The Gold Rush opened in 1925. It centered on the Tramp, who was a gold prospector looking for love. Production cost nearly $1 million and featured elaborate sets and special effects. Charlie was very proud of the film and considered it the best of his career. He said at the premiere it was the film he wanted “to be remembered by.”
The film showcased some of Charlie’s most famous moments, including the Tramp eating his shoe and the “Dance of the Rolls.” It earned $5 million at the box office, making it one of the highest-grossing movies of the silent film era.
His Second Teen Wife Accused Him Of Horrible Things, Nearly Ruining His Career
Charlie, 35, wed actress Lita Grey, 16, in Mexico while making The Gold Rush. She was pregnant, and under California law, he would have been accused of criminal activity. Their son, Charles Spencer Chaplin, Jr., was born on May 5, 1925. Their second son, Sydney Earl Chaplin, was born the following year.
Charlie was unhappy in this marriage and left his wife in 1926. Grey accused him of infidelity, abuse, and much more. After her statements leaked to the press, several groups tried to get his films banned. It was a public relations nightmare, so Charlie gave Lita $600,000 in the divorce settlement to avoid additional scandal.
He Made A Controversial Comedy About Hitler, Which Was A Box Office Hit
Charlie and Adolf Hitler had many similarities, in addition to their trademark mustaches. They both grew up poor and were born four days apart. Charlie decided to make a comedy, 1940’s The Great Dictator, about Hitler and fascism. People eagerly waited for the film, which became one of the biggest box office hits of the era.
The ending was controversial. Charlie spent the final five minutes out of character. He addressed the camera and expressed his views against the war and fascism. From then on, people had a difficult time separating Charlie from his political views. Nonetheless, the film was nominated for five Academy Awards.
He Was Sued In A Paternity Case Then Finally Found Love & Had Eight Kids With Oona O’Neill
From 1941 to 1942, Charlie had an affair with actress Joan Barry. She was obsessed with Charlie and was arrested on two occasions after they split up. Joan terminated two pregnancies during their relationship and later claimed daughter Carol Ann was his child. She filed a paternity suit against him in 1945.
Despite blood tests that proved otherwise, Charlie was ordered to pay child support until Carol Ann turned 21. Meanwhile, Charlie fell in love with and married 18-year-old Oona O’Neill, the daughter of playwright Eugene O’Neill. Charlie was 54. The couple wound up having eight children together over 18 years.
He Became A Target Of The FBI
J. Edgar Hoover, the director of the Federal Bureau of Investigation (FBI), was wary of Charlie’s political leanings and decided to take advantage of the paternity lawsuit by launching a smear campaign against the comedian. As a result, the bureau issued four indictments related to the case.
In part, the FBI accused Charlie of violating the Mann Act, which prohibits individuals from transporting women across state borders for the purpose of adult activities. If prosecuted, Charlie faced 23 years in prison. The trial took place in 1944, but he was acquitted. Even so, the case made headlines, and Charlie’s reputation was damaged.
The 1947 Film Monsieur Verdoux Was His First Critical And Commercial Flop
The black comedy Monsieur Verdoux was released in 1947, a couple of years after Charlie was indicted by the FBI and sued by Joan Barry. The film is centered on a French bank clerk who loses his job and marries and murders rich widows. Charlie was vocal about his political views in the film.
He slammed capitalism and claimed that the world supported the killing of large amounts of people through war and weapons of mass destruction. Charlie’s views did not go over well with audiences, and the film was met with harsh criticism. It also failed at the box office.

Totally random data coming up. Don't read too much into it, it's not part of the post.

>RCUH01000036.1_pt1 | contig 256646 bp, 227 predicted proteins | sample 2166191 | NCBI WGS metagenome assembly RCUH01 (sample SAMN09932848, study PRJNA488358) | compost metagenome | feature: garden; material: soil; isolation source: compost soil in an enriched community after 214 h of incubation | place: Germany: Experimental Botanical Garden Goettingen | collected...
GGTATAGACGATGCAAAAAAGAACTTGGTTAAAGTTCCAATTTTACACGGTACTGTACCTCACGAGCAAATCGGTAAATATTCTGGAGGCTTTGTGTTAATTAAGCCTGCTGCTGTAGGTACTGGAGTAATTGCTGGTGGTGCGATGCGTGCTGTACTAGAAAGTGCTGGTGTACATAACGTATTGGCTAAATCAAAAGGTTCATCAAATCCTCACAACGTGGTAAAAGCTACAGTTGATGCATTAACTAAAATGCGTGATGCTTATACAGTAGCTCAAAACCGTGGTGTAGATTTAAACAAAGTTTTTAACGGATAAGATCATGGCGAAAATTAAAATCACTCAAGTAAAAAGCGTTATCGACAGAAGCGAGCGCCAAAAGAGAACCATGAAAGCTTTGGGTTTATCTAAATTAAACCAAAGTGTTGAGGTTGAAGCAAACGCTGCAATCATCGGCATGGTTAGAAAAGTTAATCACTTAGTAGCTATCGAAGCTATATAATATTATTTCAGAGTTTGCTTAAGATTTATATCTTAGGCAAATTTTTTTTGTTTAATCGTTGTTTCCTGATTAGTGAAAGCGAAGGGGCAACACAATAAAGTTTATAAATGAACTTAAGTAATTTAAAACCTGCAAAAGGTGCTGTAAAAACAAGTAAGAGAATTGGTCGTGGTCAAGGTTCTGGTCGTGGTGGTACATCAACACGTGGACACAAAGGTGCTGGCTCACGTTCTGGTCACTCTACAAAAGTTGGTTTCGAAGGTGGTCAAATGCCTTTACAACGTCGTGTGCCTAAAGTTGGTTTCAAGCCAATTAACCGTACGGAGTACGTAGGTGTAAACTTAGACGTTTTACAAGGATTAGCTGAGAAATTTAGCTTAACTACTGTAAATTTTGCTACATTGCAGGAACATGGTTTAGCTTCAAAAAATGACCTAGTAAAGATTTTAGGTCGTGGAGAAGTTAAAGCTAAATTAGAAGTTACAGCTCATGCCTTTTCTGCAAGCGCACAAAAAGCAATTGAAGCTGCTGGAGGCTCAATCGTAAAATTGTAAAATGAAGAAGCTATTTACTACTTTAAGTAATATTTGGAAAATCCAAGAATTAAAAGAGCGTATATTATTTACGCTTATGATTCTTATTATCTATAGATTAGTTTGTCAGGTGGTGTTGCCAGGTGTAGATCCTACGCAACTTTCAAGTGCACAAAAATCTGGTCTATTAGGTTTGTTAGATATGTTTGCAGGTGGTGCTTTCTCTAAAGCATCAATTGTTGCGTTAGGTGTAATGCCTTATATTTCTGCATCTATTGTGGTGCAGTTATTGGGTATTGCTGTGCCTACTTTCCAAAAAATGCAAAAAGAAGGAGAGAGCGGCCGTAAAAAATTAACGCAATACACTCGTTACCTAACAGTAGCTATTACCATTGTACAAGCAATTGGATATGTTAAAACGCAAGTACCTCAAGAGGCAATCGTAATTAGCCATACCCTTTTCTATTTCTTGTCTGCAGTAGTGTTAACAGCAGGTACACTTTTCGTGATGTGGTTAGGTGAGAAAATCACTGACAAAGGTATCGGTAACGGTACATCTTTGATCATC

He Was Accused Of Being A Communist
Charlie’s public image had fallen greatly following the release of Monsieur Verdoux and in the aftermath of the Joan Barry scandal. It didn’t help when he supported Soviet-American friendship groups during World War II, attended events with Soviet diplomats, and was friends with suspected communists.
The FBI launched an investigation into Charlie in 1947, and he was accused of being a communist. The comedian denied the claims and labeled himself a “peacemonger.” Many wondered why he never became an American citizen, and people called for his deportation. He was not in a good position at the start of the Cold War.
He Left The United States For Good After His Re-Entry Permit Was Revoked
In 1952, Charlie decided to hold the premiere for the film Limelight in London — the setting of the film. He wouldn’t return to the United States until 20 years later. Attorney general James P. McGranery revoked Chaplin’s re-entry permit even though the FBI had no evidence to prevent the comedian from returning to the states.
Charlie’s reputation in America had been tarnished, so he and his family moved to Switzerland. Charlie kept making films and was given the International Peace Prize by the World Peace Council after meeting with the first Premier of the People’s Republic of China, Zhou Enlai, and secretary of the Communist Party of the Soviet Union, Nikita Khrushchev.
Two Decades Later, America Welcomed Him Back With Open Arms
Photo credit: Hulton Archive / Keystone / Getty
Over time, the political climate changed in the United States, and people acquired a renewed interest in Chaplin and his work. The Academy of Motion Picture Arts and Sciences decided to honor Charlie in 1972. While he was reluctant to return to the United States, he made the decision to do so — 20 years following his departure.
His return made headlines and was a huge event. During the Academy Awards gala, he received a 12-minute standing ovation. It was the longest in the Academy’s history. Charlie was overcome with emotion when accepting an award for his influence on motion pictures.
He Died On Christmas Day In 1977, But Grave Robbers Stole His Body A Few Months Later
Charlie’s health started to fail in the late 1960s. He had a series of minor strokes, and by 1977 he required around-the-clock care. He died at the age of 88 on Dec. 25, 1977, after having a stroke in his sleep. The following year, two immigrants dug up his coffin at Corsier-sur-Vevey cemetery in Switzerland.
The men, Roman Wardas from Poland, and Gantcho Ganev from Bulgaria, held the body for ransom in exchange for money from Charlie’s wife, Oona. Police caught the men two months later, and Charlie’s body was re-interred in the same place with a more secure foundation.
His Granddaughter, Oona Chaplin, Is A Spanish Actress Who Appeared In Game Of Thrones
Oona is a Spanish actress who frequently traveled as a child due to her mother’s career. She has appeared as Talisa Maegyr in the critically acclaimed HBO TV series Game of Thrones.
She has also starred in the BBC drama The Crimson Field and the historical series Taboo. She will appear in James Cameron’s Avatar sequels.